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Why Does My Child Refuse to Use the Toilet?

by Erica Mitchell, PT, DPT

It’s not uncommon for children to have aversions or fears related to using the toilet, particularly when it comes to pooping. This issue, known as fecal withholding or stool toileting refusal, is more prevalent than most people think. Some children find it uncomfortable, frightening, or simply prefer the familiarity and security of a diaper.

Factors contributing to this aversion can include:

  • Fear of the toilet: The size, noise, or fear of falling in can make a child anxious.
  • Pain or discomfort: Past experiences of constipation or painful bowel movements might make them avoid going.
  • Control and autonomy: Some children resist the idea of being told when and where to use the toilet, asserting their independence.
  • Anxiety or stress: Changes, such as starting school or other life events, can trigger toilet-related anxiety.
  • Sensitivity or sensory issues: Some children have sensory processing issues that make certain experiences, like sitting on the toilet, uncomfortable.

If you’re facing this issue, it might be beneficial to:

  • Be patient: Pressuring or punishing can exacerbate the problem.
  • Create a positive environment: Make the toilet a comfortable, positive place. Use books or toys to make it more inviting.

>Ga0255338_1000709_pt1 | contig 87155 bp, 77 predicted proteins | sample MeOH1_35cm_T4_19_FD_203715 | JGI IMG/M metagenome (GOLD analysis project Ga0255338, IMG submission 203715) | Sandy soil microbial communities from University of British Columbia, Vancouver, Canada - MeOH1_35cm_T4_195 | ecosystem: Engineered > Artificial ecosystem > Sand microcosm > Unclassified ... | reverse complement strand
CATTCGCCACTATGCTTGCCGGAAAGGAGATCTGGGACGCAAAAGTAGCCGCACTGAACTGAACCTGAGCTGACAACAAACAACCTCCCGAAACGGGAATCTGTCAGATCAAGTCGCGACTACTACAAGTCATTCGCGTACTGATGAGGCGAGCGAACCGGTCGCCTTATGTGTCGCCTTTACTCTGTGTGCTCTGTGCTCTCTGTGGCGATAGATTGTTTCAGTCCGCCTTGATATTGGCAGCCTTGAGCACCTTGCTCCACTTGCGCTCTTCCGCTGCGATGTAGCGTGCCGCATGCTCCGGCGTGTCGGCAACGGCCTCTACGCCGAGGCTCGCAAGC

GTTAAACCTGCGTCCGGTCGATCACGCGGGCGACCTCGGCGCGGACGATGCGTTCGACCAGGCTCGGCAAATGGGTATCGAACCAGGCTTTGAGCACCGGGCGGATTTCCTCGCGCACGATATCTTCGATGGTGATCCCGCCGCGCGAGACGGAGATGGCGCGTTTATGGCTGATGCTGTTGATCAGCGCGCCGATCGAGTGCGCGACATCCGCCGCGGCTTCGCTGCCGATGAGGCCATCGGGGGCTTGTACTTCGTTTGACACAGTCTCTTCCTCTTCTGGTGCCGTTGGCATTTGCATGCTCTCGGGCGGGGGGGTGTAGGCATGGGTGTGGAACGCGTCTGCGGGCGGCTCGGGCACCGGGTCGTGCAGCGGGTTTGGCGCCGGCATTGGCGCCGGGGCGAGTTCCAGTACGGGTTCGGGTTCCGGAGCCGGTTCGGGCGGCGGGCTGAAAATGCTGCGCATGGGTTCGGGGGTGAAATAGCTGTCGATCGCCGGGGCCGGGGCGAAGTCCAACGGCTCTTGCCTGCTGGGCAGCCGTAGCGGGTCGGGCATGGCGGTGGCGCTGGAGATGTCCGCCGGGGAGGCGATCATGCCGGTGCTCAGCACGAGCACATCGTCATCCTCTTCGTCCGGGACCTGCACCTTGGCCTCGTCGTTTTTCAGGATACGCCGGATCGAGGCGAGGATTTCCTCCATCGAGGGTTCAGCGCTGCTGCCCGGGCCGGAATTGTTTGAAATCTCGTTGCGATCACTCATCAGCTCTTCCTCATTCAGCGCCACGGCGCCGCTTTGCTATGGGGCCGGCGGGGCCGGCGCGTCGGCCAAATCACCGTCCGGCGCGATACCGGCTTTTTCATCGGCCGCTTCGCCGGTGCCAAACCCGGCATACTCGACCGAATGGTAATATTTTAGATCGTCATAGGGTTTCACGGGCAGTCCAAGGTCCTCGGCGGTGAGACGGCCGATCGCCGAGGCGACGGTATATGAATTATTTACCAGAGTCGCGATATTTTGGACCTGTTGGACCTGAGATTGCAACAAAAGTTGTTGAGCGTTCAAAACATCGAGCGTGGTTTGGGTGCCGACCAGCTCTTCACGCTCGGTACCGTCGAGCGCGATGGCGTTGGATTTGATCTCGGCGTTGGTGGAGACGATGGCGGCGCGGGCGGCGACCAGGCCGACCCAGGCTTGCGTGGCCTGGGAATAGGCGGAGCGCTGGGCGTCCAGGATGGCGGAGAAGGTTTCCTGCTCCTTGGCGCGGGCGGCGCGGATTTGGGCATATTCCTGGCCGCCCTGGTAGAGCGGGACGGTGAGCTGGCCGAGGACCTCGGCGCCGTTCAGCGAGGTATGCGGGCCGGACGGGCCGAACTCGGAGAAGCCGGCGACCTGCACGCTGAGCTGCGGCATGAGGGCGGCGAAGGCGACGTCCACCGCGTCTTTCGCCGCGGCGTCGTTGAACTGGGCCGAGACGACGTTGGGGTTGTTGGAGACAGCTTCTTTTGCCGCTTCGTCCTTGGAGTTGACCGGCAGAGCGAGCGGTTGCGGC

• Establish routines: Regular toilet times can help.
  • Seek professional help: If the aversion persists, consulting a pediatrician, child psychologist, or pelvic floor physical therapist can provide guidance tailored to your child’s needs.

There are also consequences due to toilet aversion with a common problem being constipation from withholding stool. This occurs when a child intentionally avoids passing stool, often due to fear or discomfort associated with bowel movements. They may withhold stool for various reasons with toilet aversion being possible.

The longer stool remains in the colon, the more water is absorbed, making it harder and more painful to pass. This creates a cycle where the child becomes more fearful of passing stool due to the associated discomfort, which further exacerbates the constipation.

To address constipation due to withholding stool, here are some steps you can take:

  • Encourage a healthy diet: Ensure your child gets plenty of fiber from fruits, vegetables, and whole grains. Adequate hydration is also important.
  • Establish a routine: Encourage regular toilet habits after meals, as the body’s natural reflexes are often stronger then.
  • Create a comfortable environment: Make the toilet experience more pleasant by using a stool or step for their feet, making sure it’s warm and inviting.
  • Encourage relaxation: Teach relaxation techniques like deep breathing to ease anxiety associated with bowel movements.
  • Consult a professional: If the issue persists or causes significant distress, consulting a pediatrician or a pelvic floor physical therapist can provide tailored advice.

Patience and understanding are crucial when dealing with constipation related to stool withholding. It’s essential to create a supportive and understanding environment for your child and avoid punitive measures, as these can exacerbate the issue.

Remember, every child is different, and what works for one may not work for another. If this becomes a significant concern or if it’s causing distress to your child, seeing a pelvic floor physical therapist with pediatric experience can help. Call us for a consult today!

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